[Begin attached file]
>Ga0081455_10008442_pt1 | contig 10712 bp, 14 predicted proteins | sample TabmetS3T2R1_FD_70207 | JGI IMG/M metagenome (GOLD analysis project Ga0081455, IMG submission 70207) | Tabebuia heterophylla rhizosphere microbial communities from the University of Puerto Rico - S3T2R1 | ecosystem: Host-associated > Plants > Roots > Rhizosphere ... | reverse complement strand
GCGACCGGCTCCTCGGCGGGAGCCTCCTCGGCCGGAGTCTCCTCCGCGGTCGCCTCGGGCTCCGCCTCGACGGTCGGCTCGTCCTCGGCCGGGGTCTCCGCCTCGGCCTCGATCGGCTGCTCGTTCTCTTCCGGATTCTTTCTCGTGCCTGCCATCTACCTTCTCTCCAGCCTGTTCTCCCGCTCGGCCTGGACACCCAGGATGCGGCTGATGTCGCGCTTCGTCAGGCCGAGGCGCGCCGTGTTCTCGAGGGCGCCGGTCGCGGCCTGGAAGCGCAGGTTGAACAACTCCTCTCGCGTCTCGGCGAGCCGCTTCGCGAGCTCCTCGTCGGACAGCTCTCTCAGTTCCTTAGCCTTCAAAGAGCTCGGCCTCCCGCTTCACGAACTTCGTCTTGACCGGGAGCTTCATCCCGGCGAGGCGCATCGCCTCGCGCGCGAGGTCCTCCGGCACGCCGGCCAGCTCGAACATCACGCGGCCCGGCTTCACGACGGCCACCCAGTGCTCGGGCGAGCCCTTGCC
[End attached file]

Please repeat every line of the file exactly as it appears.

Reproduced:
>Ga0081455_10008442_pt1 | contig 10712 bp, 14 predicted proteins | sample TabmetS3T2R1_FD_70207 | JGI IMG/M metagenome (GOLD analysis project Ga0081455, IMG submission 70207) | Tabebuia heterophylla rhizosphere microbial communities from the University of Puerto Rico - S3T2R1 | ecosystem: Host-associated > Plants > Roots > Rhizosphere ... | reverse complement strand
GCGACCGGCTCCTCGGCGGGAGCCTCCTCGGCCGGAGTCTCCTCCGCGGTCGCCTCGGGCTCCGCCTCGACGGTCGGCTCGTCCTCGGCCGGGGTCTCCGCCTCGGCCTCGATCGGCTGCTCGTTCTCTTCCGGATTCTTTCTCGTGCCTGCCATCTACCTTCTCTCCAGCCTGTTCTCCCGCTCGGCCTGGACACCCAGGATGCGGCTGATGTCGCGCTTCGTCAGGCCGAGGCGCGCCGTGTTCTCGAGGGCGCCGGTCGCGGCCTGGAAGCGCAGGTTGAACAACTCCTCTCGCGTCTCGGCGAGCCGCTTCGCGAGCTCCTCGTCGGACAGCTCTCTCAGTTCCTTAGCCTTCAAAGAGCTCGGCCTCCCGCTTCACGAACTTCGTCTTGACCGGGAGCTTCATCCCGGCGAGGCGCATCGCCTCGCGCGCGAGGTCCTCCGGCACGCCGGCCAGCTCGAACATCACGCGGCCCGGCTTCACGACGGCCACCCAGTGCTCGGGCGAGCCCTTGCC